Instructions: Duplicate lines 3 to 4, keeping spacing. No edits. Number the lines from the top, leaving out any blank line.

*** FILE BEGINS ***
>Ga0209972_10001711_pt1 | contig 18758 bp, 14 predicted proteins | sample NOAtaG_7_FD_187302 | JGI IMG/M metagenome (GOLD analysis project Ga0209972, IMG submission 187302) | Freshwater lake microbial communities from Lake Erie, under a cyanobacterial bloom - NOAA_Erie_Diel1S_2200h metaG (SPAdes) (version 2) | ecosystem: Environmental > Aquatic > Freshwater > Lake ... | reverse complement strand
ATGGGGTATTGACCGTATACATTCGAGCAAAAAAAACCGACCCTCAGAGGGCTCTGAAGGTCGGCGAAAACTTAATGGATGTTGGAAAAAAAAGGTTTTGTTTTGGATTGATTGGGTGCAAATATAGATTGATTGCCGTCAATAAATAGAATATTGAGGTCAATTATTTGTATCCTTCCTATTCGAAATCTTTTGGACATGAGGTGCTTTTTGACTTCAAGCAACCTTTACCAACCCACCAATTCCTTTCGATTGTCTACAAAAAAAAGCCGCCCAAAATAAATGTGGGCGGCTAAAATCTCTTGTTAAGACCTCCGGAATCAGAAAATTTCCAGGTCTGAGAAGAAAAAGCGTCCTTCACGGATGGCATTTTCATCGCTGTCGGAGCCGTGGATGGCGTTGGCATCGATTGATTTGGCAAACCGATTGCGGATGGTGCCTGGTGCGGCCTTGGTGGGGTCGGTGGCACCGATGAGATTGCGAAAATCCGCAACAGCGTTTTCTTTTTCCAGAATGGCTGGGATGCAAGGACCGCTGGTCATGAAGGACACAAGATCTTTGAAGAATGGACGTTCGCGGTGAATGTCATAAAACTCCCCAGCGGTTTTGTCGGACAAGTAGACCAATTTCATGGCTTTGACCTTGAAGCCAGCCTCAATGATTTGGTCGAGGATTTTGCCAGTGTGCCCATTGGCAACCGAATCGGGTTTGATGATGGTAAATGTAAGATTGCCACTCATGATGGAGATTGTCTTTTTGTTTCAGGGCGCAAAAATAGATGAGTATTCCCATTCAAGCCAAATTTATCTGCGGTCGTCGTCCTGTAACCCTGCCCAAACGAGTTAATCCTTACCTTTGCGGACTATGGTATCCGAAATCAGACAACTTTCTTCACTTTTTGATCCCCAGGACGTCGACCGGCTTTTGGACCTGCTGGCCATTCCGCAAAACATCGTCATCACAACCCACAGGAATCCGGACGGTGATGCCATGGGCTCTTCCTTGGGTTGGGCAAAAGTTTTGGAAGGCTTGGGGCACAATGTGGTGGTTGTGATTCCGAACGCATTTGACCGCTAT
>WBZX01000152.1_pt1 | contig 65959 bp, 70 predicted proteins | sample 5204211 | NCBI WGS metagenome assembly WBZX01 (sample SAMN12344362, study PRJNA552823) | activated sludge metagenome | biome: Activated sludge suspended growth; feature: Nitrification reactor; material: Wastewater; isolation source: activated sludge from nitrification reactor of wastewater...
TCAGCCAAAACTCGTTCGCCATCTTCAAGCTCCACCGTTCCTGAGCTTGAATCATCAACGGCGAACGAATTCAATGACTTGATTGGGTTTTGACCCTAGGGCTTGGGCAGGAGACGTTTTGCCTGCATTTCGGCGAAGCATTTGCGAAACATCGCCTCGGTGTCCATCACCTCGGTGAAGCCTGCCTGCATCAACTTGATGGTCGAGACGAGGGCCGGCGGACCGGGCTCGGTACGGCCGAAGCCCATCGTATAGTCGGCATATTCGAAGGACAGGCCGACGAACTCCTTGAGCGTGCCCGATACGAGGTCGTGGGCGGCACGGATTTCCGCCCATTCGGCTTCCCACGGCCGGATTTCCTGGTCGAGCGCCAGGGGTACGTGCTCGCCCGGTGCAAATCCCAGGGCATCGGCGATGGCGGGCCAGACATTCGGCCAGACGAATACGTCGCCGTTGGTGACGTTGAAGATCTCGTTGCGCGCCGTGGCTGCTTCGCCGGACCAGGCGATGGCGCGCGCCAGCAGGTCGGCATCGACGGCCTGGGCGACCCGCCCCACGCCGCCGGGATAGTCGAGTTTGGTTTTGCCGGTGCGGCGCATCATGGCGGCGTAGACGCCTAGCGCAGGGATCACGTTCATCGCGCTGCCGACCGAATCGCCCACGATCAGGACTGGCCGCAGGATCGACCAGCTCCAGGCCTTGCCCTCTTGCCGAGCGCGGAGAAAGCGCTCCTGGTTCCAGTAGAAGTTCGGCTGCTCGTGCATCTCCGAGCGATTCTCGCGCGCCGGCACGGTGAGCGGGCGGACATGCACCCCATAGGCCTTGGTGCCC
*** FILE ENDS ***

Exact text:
>WBZX01000152.1_pt1 | contig 65959 bp, 70 predicted proteins | sample 5204211 | NCBI WGS metagenome assembly WBZX01 (sample SAMN12344362, study PRJNA552823) | activated sludge metagenome | biome: Activated sludge suspended growth; feature: Nitrification reactor; material: Wastewater; isolation source: activated sludge from nitrification reactor of wastewater...
TCAGCCAAAACTCGTTCGCCATCTTCAAGCTCCACCGTTCCTGAGCTTGAATCATCAACGGCGAACGAATTCAATGACTTGATTGGGTTTTGACCCTAGGGCTTGGGCAGGAGACGTTTTGCCTGCATTTCGGCGAAGCATTTGCGAAACATCGCCTCGGTGTCCATCACCTCGGTGAAGCCTGCCTGCATCAACTTGATGGTCGAGACGAGGGCCGGCGGACCGGGCTCGGTACGGCCGAAGCCCATCGTATAGTCGGCATATTCGAAGGACAGGCCGACGAACTCCTTGAGCGTGCCCGATACGAGGTCGTGGGCGGCACGGATTTCCGCCCATTCGGCTTCCCACGGCCGGATTTCCTGGTCGAGCGCCAGGGGTACGTGCTCGCCCGGTGCAAATCCCAGGGCATCGGCGATGGCGGGCCAGACATTCGGCCAGACGAATACGTCGCCGTTGGTGACGTTGAAGATCTCGTTGCGCGCCGTGGCTGCTTCGCCGGACCAGGCGATGGCGCGCGCCAGCAGGTCGGCATCGACGGCCTGGGCGACCCGCCCCACGCCGCCGGGATAGTCGAGTTTGGTTTTGCCGGTGCGGCGCATCATGGCGGCGTAGACGCCTAGCGCAGGGATCACGTTCATCGCGCTGCCGACCGAATCGCCCACGATCAGGACTGGCCGCAGGATCGACCAGCTCCAGGCCTTGCCCTCTTGCCGAGCGCGGAGAAAGCGCTCCTGGTTCCAGTAGAAGTTCGGCTGCTCGTGCATCTCCGAGCGATTCTCGCGCGCCGGCACGGTGAGCGGGCGGACATGCACCCCATAGGCCTTGGTGCCC